Irritable Bowel Syndrome (IBS) and the Perception of “Normalcy”

Recently, Tiffany Taft, PsyD. alerted us to a new blog post of hers. Dr. Taft is a clinical psychologist in private practice at Oak Park Behavioral Medicine in suburban Chicago who specializes in assisting clients and families dealing with a variety of chronic illnesses. She is also a professor at Northwestern University Feinberg School of Medicine and a researcher at Northwestern’s  Center for Psychosocial Research in GI, which focuses on irritable bowel syndrome (IBS), inflammatory bowel disease (IBD) and some other less common and well known chronic gastrointestinal conditions.

In her new post, “Chronic Illness Catch-22,” Dr. Taft describes how, in a recent session, a client of hers who has a chronic illness expressed negative emotions after learning about “normal” test results. Later in the post, Dr. Taft discloses that she, herself, has lived with Crohn’s disease, a form of IBD, for many years and has also had mixed reactions in the past to borderline or normal clinical results of her own. On the one hand, she and her client were each happy that their health was not worse off than it was, but on the other, they were somewhat annoyed, because they knew they still were having symptoms and feeling ill. How can these seeming contradictory thoughts coexist at the same time? Borrowing her own title from that of a well-known novel, Dr. Taft calls this ironic double-bind the “catch-22” of chronic illness. It’s likely that similar thoughts have occurred at one time or another to many of us who have ongoing medical conditions.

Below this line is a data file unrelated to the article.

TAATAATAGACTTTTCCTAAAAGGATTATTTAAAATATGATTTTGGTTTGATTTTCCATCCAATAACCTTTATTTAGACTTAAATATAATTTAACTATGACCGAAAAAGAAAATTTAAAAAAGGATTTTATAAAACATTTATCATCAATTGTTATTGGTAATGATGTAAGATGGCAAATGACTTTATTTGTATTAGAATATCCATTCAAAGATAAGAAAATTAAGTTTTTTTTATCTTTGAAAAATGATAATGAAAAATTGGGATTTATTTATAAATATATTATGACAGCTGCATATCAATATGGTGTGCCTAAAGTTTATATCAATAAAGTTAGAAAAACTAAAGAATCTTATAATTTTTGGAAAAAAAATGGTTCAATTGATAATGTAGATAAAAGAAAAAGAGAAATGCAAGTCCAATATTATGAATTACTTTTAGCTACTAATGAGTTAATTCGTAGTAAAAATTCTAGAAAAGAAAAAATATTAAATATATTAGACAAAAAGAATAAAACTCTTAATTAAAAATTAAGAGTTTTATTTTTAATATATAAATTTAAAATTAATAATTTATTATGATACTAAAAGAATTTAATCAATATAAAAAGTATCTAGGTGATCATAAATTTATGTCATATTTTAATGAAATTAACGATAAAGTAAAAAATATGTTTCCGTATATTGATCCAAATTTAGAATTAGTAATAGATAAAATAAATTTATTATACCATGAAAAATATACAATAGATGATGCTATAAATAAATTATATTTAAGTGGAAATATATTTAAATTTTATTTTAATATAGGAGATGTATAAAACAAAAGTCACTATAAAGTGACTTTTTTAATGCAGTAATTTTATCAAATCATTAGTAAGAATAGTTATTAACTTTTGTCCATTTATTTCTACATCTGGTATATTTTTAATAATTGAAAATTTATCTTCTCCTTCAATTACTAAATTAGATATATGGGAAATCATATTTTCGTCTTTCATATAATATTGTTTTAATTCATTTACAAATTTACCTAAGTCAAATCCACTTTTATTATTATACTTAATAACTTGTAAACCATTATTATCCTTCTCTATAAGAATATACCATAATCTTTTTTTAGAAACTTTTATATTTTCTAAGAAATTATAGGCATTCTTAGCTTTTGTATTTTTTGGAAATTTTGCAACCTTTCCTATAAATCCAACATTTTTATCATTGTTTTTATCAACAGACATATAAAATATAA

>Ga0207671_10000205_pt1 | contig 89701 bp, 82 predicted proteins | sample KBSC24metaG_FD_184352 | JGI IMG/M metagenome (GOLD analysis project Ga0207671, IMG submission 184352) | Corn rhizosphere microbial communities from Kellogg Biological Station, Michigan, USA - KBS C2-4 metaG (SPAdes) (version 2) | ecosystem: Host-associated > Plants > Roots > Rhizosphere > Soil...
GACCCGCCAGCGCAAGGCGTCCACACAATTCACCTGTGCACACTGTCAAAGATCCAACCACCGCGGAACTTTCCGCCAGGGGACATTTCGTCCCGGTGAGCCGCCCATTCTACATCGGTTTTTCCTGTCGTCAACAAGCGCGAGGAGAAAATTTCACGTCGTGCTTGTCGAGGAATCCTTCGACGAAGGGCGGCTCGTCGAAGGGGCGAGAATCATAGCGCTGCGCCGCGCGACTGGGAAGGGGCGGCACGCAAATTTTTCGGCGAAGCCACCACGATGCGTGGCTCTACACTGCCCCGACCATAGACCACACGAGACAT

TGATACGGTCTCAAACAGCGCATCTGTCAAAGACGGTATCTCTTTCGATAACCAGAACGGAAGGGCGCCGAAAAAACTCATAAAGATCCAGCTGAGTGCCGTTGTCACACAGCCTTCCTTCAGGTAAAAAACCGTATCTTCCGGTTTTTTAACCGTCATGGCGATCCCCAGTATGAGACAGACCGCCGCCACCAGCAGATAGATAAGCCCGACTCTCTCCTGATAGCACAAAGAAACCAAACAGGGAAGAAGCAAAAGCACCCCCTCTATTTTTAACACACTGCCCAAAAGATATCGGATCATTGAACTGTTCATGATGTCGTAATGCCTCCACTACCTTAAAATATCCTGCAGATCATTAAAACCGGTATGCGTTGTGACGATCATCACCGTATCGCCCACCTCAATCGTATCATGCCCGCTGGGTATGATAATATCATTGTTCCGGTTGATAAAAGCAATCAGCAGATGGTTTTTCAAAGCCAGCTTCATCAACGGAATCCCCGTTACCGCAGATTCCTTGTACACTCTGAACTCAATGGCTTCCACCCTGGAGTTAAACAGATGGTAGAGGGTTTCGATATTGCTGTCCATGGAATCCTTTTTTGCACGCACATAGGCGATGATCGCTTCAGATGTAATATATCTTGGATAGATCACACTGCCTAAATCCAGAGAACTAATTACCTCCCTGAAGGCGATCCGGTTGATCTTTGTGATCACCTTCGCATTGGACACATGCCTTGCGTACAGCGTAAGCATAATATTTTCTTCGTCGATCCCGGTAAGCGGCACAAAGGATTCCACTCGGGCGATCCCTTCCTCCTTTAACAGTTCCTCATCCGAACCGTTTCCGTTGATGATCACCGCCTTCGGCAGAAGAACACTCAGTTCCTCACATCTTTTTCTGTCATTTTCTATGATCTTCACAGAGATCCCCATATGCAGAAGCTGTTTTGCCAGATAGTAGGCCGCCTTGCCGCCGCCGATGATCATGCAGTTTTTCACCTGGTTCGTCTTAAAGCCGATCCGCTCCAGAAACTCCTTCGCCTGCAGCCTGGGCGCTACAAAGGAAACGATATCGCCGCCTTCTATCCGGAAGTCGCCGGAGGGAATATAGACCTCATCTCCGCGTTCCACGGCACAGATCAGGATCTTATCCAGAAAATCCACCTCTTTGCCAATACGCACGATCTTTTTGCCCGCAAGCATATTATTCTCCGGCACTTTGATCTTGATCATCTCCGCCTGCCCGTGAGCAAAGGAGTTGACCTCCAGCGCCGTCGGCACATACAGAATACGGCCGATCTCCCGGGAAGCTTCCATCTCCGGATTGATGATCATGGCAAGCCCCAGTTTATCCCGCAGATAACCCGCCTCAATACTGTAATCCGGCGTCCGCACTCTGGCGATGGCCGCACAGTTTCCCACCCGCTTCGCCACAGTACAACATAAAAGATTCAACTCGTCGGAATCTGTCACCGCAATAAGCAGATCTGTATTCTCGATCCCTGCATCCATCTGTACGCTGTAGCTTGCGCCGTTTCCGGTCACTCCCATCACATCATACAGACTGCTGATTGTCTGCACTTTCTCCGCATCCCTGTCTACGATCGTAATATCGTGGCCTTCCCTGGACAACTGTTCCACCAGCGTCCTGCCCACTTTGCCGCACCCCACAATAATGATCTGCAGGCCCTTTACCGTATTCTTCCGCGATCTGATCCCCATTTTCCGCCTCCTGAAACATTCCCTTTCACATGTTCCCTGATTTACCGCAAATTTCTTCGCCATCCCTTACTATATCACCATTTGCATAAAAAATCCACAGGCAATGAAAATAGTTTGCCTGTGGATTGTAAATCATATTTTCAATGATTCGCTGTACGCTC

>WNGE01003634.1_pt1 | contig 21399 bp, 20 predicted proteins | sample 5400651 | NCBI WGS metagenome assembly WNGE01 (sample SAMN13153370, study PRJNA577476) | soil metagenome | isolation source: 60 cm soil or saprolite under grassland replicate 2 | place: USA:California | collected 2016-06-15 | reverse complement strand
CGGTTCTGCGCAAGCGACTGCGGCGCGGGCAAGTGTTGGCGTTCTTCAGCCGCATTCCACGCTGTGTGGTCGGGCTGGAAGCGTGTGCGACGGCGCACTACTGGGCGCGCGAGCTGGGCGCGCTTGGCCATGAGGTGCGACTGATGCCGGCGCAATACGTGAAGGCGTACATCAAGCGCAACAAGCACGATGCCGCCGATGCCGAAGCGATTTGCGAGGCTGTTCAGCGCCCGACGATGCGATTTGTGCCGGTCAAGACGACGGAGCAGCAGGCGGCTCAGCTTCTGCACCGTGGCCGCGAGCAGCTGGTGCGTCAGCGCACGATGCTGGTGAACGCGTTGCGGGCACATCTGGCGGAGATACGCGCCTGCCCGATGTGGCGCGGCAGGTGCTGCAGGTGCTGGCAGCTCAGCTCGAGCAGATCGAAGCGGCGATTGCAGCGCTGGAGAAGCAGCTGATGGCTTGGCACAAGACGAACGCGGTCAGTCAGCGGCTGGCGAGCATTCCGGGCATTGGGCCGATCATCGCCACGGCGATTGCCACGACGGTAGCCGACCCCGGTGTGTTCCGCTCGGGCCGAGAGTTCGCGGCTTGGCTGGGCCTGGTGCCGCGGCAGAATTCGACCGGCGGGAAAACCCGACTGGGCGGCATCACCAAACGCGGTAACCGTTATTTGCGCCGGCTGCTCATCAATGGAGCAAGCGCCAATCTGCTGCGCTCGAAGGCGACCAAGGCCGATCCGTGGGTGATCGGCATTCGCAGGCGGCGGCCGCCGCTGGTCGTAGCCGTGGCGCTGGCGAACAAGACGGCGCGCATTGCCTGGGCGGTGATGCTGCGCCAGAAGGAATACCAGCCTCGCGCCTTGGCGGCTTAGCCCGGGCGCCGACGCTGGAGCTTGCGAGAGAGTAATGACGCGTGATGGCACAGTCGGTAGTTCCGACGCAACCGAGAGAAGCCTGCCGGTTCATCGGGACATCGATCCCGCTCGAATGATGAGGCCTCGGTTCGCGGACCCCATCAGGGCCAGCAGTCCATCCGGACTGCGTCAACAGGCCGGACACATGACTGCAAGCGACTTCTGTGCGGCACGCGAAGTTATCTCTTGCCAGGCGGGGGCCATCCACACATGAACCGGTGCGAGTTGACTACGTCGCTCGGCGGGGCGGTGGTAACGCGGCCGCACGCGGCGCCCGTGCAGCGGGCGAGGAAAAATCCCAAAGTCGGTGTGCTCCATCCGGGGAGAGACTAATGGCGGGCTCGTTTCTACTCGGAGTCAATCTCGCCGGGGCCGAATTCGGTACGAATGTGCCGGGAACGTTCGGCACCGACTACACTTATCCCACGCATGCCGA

Why might we feel this way? Dr. Taft offers one probable explanation in line with her longtime research interest, stigma, about which she wrote a guest post on this blog last April for IBS Awareness Month. Perhaps we fear our friends and family will not take our conditions and the resulting needs seriously if the results of medical tests show up as “normal”. From the personal experiences of many people with IBS, IBD and other chronic illnesses and disabilities, especially those that are not readily visible to others, that concern is not necessarily unfounded.

It’s possible to make an educated guess as to why Dr. Taft thought her article would interest IBS Impact, even though IBD is a different disorder. The course of the disease in a person with IBD can often be followed by blood markers and visible inflammation, but this is not the case for IBS. At this stage of the science, the medical tests of a person who has IBS and no other coexisting gastrointestinal condition, are always completely normal. That does not mean nothing is wrong, but that usable tests for the abnormalities researchers know to be associated with IBS and the ones still not discovered or sufficiently understood do not exist yet. As a result, many people with IBS experience insensitivity from friends and family (Also see the February 27, 2013 post.), who may, for example, tell someone with IBS to “try harder” to maintain a pre-IBS lifestyle or to get well. Many people with IBS have encountered at least one medical professional who has said things like,  “Nothing is wrong.” “It’s in your head.” “It’s not serious.” “It’s not cancer; It won’t kill you,” in ways the individuals with IBS found dismissive. Although much progress in awareness and in the science of IBS has been made in the past few decades, outdated misconceptions about IBS  die hard. So potential stigma, real and perceived, is a huge issue in why some people may have the conflicting feelings Dr. Taft describes in her client and herself.